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This is not and will not be a duplicate. This is a thread meant to share a solid soliton I figured out with the rest of the community and update it as I optimize it, ad-hoc. So I had visited StackExchange Arduino community to check if there is a better way to make a servo move smoother, since if we assing a new position to a servo that is attached on an arm, it moves like an attacking karateka.

I found these threads:

Smooth servo control library (Dat-ha provided a piece of code that I suggest a correction here)

I also checked this: My Servo Won't Sweep Smoothly

I will self-answer and update this thread, as I make a full arm code working properly and include instructions for the rest of the people to save everyone some time. I still haven't added the capacitor that is suggested on the threads but I will ASAP.

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  • As explained in the answers, the delay function blocks the code from executing until the delay finishes
    – Coder9390
    May 14 at 11:36
3

Your original solution uses blocking code (the for loops with delay() calls in them). Surely that works, but it can easily get you in trouble, when extending the project with more functionalities (since nothing else can be done during the sensor movement). So I would suggest a way to ditch all blocking for loops and delays, so that other code can run during the servo movement. For this we can use millis() and the coding principle from the BlinkWithoutDelay example, that comes with the Arduino IDE.

#include <Servo.h>

Servo servo1;
int set_angle = 0;
int current_angle = 90; // setting starting angle to 90 degrees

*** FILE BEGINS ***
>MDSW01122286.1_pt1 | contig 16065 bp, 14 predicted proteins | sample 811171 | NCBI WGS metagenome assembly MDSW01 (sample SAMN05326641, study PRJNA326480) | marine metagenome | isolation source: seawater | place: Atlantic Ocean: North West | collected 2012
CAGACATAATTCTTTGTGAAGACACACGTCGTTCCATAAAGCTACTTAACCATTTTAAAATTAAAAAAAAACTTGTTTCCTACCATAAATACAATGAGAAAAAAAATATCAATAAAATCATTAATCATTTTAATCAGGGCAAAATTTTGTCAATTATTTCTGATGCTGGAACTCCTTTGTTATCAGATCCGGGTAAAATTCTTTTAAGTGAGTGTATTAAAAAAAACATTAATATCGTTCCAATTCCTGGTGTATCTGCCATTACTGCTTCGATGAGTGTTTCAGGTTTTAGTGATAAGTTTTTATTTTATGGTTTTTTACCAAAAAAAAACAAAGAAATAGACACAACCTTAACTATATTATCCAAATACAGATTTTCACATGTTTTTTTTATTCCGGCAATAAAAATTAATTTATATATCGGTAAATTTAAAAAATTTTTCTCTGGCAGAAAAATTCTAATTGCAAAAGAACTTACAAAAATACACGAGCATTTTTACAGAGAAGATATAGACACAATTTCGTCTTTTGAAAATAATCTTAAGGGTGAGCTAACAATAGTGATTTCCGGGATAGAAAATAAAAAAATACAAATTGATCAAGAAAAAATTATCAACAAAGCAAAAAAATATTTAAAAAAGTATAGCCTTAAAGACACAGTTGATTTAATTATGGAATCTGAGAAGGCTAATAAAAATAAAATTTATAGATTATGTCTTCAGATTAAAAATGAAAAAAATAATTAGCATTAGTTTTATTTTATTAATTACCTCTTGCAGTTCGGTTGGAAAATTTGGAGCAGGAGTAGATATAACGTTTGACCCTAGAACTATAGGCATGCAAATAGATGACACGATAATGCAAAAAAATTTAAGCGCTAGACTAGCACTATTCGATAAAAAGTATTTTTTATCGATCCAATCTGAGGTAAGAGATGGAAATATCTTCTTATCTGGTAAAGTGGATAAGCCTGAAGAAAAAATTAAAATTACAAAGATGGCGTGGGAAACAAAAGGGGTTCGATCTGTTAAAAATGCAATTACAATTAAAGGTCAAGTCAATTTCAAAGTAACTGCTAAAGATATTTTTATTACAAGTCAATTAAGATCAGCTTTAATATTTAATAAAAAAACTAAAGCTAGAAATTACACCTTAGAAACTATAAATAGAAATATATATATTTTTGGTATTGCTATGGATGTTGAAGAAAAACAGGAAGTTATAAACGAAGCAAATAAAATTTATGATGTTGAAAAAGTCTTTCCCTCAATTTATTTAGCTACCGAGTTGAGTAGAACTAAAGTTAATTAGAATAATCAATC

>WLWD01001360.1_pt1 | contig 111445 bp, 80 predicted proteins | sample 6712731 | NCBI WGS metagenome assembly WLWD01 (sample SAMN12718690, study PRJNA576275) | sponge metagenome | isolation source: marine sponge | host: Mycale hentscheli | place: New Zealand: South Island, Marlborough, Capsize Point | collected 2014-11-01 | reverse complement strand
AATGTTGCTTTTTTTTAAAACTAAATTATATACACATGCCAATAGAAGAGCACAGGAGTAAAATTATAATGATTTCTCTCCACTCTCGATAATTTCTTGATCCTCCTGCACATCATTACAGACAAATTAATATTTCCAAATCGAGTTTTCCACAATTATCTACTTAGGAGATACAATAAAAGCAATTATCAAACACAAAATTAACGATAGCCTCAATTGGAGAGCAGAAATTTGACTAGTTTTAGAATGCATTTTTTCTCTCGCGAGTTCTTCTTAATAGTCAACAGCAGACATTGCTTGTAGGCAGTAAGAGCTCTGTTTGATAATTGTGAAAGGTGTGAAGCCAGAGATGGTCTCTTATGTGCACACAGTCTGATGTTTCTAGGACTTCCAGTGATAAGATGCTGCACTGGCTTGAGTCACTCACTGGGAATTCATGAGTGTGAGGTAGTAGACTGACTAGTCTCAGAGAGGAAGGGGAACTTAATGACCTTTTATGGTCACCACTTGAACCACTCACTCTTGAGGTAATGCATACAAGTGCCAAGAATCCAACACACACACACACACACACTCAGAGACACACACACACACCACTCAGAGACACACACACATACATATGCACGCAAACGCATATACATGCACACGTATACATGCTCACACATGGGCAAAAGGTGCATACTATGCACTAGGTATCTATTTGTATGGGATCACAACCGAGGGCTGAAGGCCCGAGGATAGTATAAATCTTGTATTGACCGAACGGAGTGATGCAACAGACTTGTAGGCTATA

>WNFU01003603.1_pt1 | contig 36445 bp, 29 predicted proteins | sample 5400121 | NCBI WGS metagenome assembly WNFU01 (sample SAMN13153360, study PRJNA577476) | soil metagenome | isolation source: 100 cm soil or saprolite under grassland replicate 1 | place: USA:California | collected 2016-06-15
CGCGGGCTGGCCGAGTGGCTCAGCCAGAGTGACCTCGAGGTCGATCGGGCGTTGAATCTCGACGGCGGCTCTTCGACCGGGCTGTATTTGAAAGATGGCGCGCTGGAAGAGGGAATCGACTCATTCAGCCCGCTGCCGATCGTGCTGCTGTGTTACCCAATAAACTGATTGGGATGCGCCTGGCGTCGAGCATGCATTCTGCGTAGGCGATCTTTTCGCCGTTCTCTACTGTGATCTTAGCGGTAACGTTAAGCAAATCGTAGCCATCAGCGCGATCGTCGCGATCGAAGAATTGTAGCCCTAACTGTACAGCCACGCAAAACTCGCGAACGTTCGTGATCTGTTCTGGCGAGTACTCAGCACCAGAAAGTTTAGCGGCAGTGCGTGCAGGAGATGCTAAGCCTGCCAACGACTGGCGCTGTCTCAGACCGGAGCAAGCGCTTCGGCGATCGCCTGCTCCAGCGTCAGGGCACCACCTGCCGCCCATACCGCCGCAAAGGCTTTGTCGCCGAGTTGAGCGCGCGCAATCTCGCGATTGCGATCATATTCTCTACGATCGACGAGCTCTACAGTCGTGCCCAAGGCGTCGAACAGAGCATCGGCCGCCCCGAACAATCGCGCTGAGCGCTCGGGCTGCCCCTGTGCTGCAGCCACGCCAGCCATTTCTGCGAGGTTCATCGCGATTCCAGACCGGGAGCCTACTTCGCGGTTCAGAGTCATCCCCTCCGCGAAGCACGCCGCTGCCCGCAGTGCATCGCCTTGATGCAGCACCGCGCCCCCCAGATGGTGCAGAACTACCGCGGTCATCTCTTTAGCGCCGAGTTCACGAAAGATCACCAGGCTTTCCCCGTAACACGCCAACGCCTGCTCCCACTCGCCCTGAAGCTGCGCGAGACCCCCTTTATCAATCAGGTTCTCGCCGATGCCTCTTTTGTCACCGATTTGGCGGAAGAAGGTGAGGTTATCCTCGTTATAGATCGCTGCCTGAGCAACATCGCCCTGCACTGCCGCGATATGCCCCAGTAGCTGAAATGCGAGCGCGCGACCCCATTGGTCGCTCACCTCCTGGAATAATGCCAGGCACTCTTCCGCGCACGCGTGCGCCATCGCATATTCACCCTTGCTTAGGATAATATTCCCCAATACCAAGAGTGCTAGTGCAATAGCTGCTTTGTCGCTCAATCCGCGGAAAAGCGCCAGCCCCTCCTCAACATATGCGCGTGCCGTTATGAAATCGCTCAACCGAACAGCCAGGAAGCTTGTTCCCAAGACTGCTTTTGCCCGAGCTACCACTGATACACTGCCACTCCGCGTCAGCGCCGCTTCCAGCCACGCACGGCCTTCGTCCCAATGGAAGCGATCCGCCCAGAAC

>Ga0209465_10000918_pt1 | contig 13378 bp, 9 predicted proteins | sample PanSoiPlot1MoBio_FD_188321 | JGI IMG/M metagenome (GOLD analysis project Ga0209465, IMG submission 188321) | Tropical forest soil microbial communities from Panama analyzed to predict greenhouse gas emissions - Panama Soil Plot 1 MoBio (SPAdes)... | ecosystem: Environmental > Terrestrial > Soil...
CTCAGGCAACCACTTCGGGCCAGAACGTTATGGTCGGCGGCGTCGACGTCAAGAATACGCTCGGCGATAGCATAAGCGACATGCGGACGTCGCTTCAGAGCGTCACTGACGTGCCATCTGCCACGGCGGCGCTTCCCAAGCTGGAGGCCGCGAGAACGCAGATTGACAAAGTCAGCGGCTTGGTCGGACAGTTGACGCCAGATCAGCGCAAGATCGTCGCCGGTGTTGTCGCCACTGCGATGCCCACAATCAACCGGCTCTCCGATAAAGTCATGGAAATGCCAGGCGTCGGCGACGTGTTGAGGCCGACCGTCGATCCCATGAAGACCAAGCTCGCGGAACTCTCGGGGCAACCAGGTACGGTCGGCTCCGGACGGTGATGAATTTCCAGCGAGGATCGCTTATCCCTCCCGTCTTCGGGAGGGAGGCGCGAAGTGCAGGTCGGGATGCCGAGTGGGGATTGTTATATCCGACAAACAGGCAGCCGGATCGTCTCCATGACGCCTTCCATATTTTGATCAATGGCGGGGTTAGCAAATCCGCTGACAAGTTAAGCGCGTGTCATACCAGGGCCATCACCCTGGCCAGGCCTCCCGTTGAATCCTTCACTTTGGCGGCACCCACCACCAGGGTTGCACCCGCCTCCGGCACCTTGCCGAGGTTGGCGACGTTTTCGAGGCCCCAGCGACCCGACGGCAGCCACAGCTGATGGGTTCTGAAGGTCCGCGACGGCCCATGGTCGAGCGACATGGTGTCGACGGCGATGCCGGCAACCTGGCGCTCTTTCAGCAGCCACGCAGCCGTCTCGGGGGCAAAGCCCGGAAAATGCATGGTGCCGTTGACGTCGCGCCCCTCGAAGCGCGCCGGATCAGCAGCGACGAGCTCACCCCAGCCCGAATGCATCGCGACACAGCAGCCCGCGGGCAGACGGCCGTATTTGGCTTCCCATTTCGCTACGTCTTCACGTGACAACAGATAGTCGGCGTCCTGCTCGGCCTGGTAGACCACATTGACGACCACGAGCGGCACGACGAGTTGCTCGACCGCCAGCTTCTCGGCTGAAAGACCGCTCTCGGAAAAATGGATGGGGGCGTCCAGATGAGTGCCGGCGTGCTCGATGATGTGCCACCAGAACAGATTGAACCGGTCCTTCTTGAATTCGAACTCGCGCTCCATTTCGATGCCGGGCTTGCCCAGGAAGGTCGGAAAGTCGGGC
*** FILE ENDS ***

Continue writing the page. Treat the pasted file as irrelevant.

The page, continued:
unsigned long servo_timestamp = 0;
#define SERVO_INTERVAL    10   // changing the servo position every 10ms, defines the speed of the servo

void setup()
{
    servo1.attach(11);  // connect Servo to pin 11
    pinMode(A0, INPUT); // Connect potentiometer or Joystick x or y pin to A0 input
}

void loop(){
    if(millis()-servo_timestamp > SERVO_INTERVAL){
        servo_timestamp += SERVO_INTERVAL; // increment our timestamp by the servo interval
        // Measure the new set_angle only, if we really want to move the sensor
        int val1 = analogRead(A0); // Read the potentiometer position
        set_angle = map(val1, 0, 1023, 0, 180); // Map the value to be used with servo

        // Increment or decrement the current angle according to the set_angle
        // and don't change it, when we already are at the set_angle
        if(set_angle > current_angle){
            current_angle++;
        } else if(set_angle < current_angle){
            current_angle--;
        }
        // Write the new angle to the servo
        servo1.write(current_angle);
    }
}

For learning more about the non-blocking coding style using millis(), you can google for it and look at the BlinkWithoutDelay example. There are many resources for this on the web. The combination of timestamp and millis() if statement executes the code inside the if statement at the regular interval SERVO_INTERVAL. There we read the potentiometer and calculate the new setpoint for the servo angle. Then we increment or decrement the current angle by 1 depending on the set angle. And then we write that new angle to the servo.

You can change the speed by either changing SERVO_INTERVAL or by in-/decrementing current_angle by more than only 1.

The code outside the if statement still runs at full speed. So in the (a bit less than) 10ms, that the servo code isn't running, you can execute other code. Also this code will react immediately, where a blocking code would first let the servo run to the set position and only then change again.